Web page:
Imagine you are driving in stop and go traffic. It is night. You have two other lanes to your right, and a left hand turn lane on your left. Traffic comes to a stop. Then it begins to creep forward and then it stops again. Then it slowly starts rolling again. Then all lanes come to a stop again. You have been patiently waiting to approach the next traffic light, where you will turn left. While all traffic is stopped, you slowly edge into the empty left turn lane, taking care not to pull into the path of an overtaking vehicle already in the left turn lane.
You slowly increase your speed to about 15 mph. All of the sudden, a man steps out from between the stopped cars on your right directly into your path. You hit him. Is it your fault?
This is what happened to our client’s insured. GEI was tasked to answer the question, “Whose fault was it?” Could the driver have prevented the accident?
The general topic of an analysis of pedestrian/vehicle accidents can be separated into several sections.
The initial section is the perception period. The first part is a measure of the amount of time that it takes for the driver to notice that there is something (or anything) present in the roadway. While we typically assume that the driver has his eyes on the road 100% of the time, generally that isn’t very accurate. The driver may occasionally be looking in the side and rear view mirrors. The driver occasionally drops his vision onto the instrument panel or at the radio. The driver may be sweeping the roadway back or forth with their eyes and then stay focused on a blinking turn signal of that box truck ahead, wondering if it is going to move out of the lane. The time it takes for the driver to perceive that there is something in the roadway varies considerably due to these effects. Additionally, drivers are pretty good at detecting movement, but not so good at detecting changes. Was that round stationary figure on the right shoulder there three seconds ago? Maybe.
Next is the analysis and categorization of what we are looking at, once we are aware that something is there. Is that dark thing a person? Is it a bicycle? Is it a tree branch? Is it a black cow or is it smoke from a campfire? The more visual cues we get, the faster we can identify an object. Shape, color, outline, and contrast are necessary to help us understand what we perceive. Unexpected shapes can play a large part in delaying identification.
The next phase is the period of time spent deciding what to do: swerve, brake, or accelerate? This is a pretty short length of time for most experienced drivers, but throw in the unexpected, and decision paralysis can occur.
The next section is the reaction period. This has two components. The first is the time it takes for the foot to lift from the accelerator pedal and press onto the brake pedal. The second is the time it takes the vehicle to come to a stop after the driver reaches full pressure on the brake pedal. This is also dependent upon many factors. The condition of the tires and brakes and the coefficient of friction of the roadway are the most important (new tires and fresh asphalt versus bald tires and black ice).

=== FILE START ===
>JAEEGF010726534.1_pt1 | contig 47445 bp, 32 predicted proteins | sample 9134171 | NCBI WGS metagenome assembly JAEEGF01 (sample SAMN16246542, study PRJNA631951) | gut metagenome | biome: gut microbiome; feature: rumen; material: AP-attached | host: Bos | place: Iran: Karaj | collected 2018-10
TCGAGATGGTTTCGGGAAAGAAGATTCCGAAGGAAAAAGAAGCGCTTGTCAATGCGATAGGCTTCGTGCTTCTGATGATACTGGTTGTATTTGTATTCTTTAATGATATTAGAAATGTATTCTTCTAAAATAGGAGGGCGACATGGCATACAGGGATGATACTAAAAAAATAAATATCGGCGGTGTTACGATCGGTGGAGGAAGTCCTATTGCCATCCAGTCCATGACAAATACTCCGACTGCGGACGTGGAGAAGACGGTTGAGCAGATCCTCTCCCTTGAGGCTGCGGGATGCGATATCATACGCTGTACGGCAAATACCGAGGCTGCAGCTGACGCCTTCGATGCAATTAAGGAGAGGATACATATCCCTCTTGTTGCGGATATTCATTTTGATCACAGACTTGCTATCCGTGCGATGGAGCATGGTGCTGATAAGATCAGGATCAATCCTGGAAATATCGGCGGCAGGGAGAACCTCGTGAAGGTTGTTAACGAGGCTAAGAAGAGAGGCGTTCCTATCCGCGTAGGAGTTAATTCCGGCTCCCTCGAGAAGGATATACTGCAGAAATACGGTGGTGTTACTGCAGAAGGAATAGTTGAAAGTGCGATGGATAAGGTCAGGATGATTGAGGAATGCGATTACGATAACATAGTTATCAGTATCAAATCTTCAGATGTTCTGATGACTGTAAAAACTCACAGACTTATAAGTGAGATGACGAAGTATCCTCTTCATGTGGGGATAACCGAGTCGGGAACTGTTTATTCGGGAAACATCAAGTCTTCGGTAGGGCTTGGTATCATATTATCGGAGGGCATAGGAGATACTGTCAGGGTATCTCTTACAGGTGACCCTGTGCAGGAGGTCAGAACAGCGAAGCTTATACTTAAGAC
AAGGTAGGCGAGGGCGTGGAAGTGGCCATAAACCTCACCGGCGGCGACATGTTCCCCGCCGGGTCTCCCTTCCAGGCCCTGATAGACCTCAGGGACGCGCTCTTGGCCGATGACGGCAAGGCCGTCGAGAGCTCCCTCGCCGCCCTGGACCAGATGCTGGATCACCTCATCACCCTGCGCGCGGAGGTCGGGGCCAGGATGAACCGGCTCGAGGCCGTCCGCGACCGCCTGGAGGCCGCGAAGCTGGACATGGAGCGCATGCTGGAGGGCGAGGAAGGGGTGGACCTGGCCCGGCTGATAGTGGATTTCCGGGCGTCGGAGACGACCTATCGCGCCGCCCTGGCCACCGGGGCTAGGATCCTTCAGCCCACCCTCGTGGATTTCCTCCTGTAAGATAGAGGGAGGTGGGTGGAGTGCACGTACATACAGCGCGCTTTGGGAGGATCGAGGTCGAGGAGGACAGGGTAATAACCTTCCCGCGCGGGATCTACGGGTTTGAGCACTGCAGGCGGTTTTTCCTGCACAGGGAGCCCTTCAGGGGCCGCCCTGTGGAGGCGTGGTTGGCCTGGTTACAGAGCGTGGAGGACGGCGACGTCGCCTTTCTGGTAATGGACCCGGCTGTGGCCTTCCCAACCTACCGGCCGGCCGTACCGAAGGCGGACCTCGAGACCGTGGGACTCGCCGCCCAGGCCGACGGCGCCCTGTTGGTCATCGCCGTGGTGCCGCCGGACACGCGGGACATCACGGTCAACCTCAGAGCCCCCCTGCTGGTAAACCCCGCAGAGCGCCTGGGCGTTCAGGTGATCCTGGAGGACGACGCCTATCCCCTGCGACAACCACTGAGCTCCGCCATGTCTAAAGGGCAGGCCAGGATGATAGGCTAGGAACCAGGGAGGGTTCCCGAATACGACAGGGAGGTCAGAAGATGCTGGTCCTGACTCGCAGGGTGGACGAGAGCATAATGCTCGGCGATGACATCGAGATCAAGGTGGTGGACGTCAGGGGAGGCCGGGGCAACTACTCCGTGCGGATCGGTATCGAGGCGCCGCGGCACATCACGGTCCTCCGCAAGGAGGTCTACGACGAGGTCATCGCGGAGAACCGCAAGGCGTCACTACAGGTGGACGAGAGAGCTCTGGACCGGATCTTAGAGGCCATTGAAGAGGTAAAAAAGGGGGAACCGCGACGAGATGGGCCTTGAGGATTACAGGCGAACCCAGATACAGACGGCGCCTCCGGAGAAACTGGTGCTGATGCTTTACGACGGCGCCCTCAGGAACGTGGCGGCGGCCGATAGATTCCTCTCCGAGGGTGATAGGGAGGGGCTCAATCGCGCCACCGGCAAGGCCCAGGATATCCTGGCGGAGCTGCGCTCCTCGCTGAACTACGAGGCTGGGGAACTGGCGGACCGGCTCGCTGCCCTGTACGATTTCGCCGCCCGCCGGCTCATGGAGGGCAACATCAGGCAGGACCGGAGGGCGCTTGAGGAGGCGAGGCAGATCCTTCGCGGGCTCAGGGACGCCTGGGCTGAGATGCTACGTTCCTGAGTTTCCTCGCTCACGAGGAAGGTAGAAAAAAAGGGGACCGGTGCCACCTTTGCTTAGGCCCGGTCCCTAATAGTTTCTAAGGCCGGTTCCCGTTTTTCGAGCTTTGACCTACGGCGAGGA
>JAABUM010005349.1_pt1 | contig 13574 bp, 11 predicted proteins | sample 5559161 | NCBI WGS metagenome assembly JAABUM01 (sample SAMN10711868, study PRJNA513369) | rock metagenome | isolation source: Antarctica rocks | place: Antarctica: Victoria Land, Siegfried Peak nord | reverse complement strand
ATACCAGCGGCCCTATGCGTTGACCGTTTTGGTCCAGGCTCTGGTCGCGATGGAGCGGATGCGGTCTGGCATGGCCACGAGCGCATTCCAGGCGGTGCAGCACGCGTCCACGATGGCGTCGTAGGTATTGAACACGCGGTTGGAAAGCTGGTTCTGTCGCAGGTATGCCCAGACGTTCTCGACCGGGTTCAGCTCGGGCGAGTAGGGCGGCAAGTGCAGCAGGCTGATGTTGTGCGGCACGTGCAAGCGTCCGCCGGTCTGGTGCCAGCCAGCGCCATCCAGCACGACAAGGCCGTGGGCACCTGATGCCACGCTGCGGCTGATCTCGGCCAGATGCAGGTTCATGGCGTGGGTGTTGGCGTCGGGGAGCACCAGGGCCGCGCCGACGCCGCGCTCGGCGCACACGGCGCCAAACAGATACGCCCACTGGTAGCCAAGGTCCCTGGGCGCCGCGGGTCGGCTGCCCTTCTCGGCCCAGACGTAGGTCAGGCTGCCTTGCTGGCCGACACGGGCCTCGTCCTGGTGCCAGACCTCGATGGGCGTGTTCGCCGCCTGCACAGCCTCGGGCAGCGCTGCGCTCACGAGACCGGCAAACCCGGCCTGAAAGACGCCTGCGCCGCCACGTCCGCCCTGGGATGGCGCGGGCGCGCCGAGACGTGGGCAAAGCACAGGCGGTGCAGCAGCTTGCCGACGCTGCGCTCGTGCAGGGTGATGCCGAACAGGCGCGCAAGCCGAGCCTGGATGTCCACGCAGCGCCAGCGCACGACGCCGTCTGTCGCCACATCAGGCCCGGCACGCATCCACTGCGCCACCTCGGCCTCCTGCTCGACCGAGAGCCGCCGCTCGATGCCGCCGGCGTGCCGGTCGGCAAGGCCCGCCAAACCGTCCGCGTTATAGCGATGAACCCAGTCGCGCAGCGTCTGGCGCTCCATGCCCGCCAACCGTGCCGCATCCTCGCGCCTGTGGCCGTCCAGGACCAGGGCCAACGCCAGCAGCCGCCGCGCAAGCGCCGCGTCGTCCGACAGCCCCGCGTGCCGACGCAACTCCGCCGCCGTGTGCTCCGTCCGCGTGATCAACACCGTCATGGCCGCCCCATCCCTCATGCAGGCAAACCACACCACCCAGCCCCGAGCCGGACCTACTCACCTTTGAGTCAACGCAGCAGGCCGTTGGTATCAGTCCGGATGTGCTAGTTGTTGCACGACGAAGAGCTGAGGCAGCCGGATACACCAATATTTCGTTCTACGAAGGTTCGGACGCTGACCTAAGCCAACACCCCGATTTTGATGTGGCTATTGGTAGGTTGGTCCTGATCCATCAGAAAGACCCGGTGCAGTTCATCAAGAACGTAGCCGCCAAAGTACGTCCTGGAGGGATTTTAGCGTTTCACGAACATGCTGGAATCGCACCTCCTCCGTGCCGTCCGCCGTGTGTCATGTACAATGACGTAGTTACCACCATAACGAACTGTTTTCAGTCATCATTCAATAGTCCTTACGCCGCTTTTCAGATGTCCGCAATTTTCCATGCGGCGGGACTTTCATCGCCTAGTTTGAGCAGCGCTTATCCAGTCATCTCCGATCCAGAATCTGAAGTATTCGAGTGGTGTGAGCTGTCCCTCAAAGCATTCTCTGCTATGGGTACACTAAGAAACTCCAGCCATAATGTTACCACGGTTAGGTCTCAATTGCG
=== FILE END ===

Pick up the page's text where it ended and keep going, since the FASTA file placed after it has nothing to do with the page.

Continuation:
The accident reconstruction community has performed thousands of scientifically rigorous research studies and projects related to these factors and has established guidelines of what to expect in these situations.
For this case, our expert reviewed the documentation provided by the client, which included a description of the collision and the police report.
The pedestrian was crossing a 4-lane roadway in an area without a crosswalk. There were three through lanes and a left hand turn lane. The traffic in the three through lanes was stop and go and the pedestrian was crossing between stopped vehicles. The left turn lane was open, and the insured driver was driving in that lane at 15 mph. The pedestrian was relatively short in stature and presumably could not be seen over the top of the stopped vehicles in the right lanes.
A commonly agreed upon daytime perception/reaction time is 1.5 seconds, half to perceive the danger and half to react to this danger. This perception/reaction time has been a standard used in accident reconstructions for many years. Slide or skid-to-stop formulas use a friction factor for the roadway of this type at generally .65 to .75 g. Due to antilock braking of this particular vehicle, this factor can be increased to a friction factor of .9 g. This would indicate a very hard braking stop with antilock brakes. Using the 1.5 seconds perception/reaction time, the driver would travel 33 feet during perception/reaction. Once the driver reacted to the danger and applied the brakes, it would have taken about 8 feet and .75 seconds to stop. This adds up to 41 feet total distance to stop and 2.25 seconds to do so. This assumes a daytime accident.
There are many studies with differing types of collisions that show nighttime perception/reaction times to be considerably longer. In this case the expert used a 2.5 second night perception/reaction time. The time and distance of the stopping remained the same, 8 feet and .75 seconds. The longer perception/reaction time would equal a distance of 55 feet of travel during perception/reaction, totaling 63 feet and 3.25 seconds to complete stop.
In summary, given the facts presented in this case, there was no way for the driver to have avoided the accident. It was not her fault. The client was also pleased to receive his rush report the next day.